Infestation with fleas, ticks and lice in sheltered stray dogs in Turkey

Coskunserce G., ÇIRAK V. Y. , AYDIN L.

BERLINER UND MUNCHENER TIERARZTLICHE WOCHENSCHRIFT, vol.133, pp.59-64, 2020 (Journal Indexed in SCI) identifier identifier

  • Publication Type: Article / Article
  • Volume: 133
  • Publication Date: 2020
  • Doi Number: 10.2376/0005-9366-18068
  • Page Numbers: pp.59-64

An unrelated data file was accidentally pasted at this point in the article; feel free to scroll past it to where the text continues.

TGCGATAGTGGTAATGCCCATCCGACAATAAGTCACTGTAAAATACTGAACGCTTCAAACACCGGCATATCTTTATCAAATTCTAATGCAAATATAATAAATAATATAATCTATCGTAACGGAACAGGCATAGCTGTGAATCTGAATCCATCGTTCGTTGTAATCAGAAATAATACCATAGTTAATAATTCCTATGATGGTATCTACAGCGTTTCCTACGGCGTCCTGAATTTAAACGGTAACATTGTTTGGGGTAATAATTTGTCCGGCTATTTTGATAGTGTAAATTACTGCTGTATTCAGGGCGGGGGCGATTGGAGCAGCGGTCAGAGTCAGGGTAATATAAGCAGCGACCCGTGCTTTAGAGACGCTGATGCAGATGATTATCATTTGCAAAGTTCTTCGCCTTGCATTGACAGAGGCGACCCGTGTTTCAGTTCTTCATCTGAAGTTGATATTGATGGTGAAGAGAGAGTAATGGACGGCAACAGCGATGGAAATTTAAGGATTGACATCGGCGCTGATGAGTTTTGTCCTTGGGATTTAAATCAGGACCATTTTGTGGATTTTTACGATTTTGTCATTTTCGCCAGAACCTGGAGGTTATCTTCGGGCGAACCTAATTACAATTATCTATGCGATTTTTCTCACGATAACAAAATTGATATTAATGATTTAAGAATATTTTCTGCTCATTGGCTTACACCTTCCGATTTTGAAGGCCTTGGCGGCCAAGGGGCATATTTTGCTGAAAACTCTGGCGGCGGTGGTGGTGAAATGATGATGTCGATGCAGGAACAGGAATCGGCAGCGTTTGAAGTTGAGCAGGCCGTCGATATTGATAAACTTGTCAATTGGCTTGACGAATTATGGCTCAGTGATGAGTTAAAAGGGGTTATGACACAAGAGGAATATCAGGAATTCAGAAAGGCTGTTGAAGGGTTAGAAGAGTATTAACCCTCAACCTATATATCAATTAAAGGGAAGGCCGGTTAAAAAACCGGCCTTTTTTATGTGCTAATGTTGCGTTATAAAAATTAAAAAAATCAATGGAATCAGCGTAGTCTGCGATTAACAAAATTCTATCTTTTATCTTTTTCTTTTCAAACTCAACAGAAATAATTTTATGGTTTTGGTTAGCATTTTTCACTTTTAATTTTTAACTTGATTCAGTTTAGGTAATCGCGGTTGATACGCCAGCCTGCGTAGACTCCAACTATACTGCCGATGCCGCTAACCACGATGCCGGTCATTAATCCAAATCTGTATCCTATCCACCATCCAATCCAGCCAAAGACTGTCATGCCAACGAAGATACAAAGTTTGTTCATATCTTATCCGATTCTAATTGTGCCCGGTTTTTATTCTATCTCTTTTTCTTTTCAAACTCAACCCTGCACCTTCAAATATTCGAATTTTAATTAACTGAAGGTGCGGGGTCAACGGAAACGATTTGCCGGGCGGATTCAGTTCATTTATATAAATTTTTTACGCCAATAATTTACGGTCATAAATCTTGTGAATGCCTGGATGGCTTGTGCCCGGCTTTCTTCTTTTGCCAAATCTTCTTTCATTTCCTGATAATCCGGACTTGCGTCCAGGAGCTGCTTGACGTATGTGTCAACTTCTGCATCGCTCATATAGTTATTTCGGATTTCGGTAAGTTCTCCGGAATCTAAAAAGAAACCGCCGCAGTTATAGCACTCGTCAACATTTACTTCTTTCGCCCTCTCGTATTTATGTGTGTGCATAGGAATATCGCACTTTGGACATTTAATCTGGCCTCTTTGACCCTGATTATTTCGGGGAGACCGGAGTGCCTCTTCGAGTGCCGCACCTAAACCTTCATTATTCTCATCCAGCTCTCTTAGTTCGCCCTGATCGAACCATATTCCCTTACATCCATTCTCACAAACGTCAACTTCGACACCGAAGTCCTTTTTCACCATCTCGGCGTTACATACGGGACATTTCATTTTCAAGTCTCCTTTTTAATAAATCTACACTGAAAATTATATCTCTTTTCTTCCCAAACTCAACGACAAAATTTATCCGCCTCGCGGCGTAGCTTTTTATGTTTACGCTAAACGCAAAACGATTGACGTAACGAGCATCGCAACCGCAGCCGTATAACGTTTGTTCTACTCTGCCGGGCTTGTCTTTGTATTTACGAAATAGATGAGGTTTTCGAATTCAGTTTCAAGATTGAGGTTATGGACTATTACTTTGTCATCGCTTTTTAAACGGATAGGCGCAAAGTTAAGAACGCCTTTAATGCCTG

Sheltering stray dogs is becoming a common practice by governmental veterinary administrations in Turkey in recent years, and veterinary surgeons have been facing various health issues of these animals including parasitic diseases. Three-hundred and fifty dogs from three municipal shelters in Bursa province were examined for flea, tick and louse infestations. The prevalence of infestation was evaluated relative to host age, gender, hair length and season. Of the examined dogs, 59.7% were found to be positive for ectoparasites. Seven species were identified including three species of fleas (Ctenocephalides canis, Ctenocephalides felis, Pulex irritans), three species of ticks (Rhipicephalus sanguineus, Rhipicephalus turanicus, Haemaphysalis erinacei) and one louse species (Trichodectes canis). Our study revealed the presence of H. erinacei in dogs for the first time in Turkey. The prevalence rates for fleas, ticks and T. canis were 51.1%, 12.0% and 4.9%, respectively. The most common parasite was C. canis (43.4%) followed by C. felis (27.4%) and R. sanguineus (9.7%). Neither gender nor hair length was determined as risk factors for prevalence of ectoparasite species, whereas dog's age (<1 year) was positively associated with the infestation rates of C. canis and T. canis. Season significantly affected the prevalence of R. sanguineus and flea infestations. In conclusion, this is the first study regarding the prevalence of canine ectoparasites in Bursa province, Turkey. Taking into consideration that canine ectoparasites frequently serve as natural vectors for important zoonoses veterinarians should attempt to reduce the infestation in dog populations.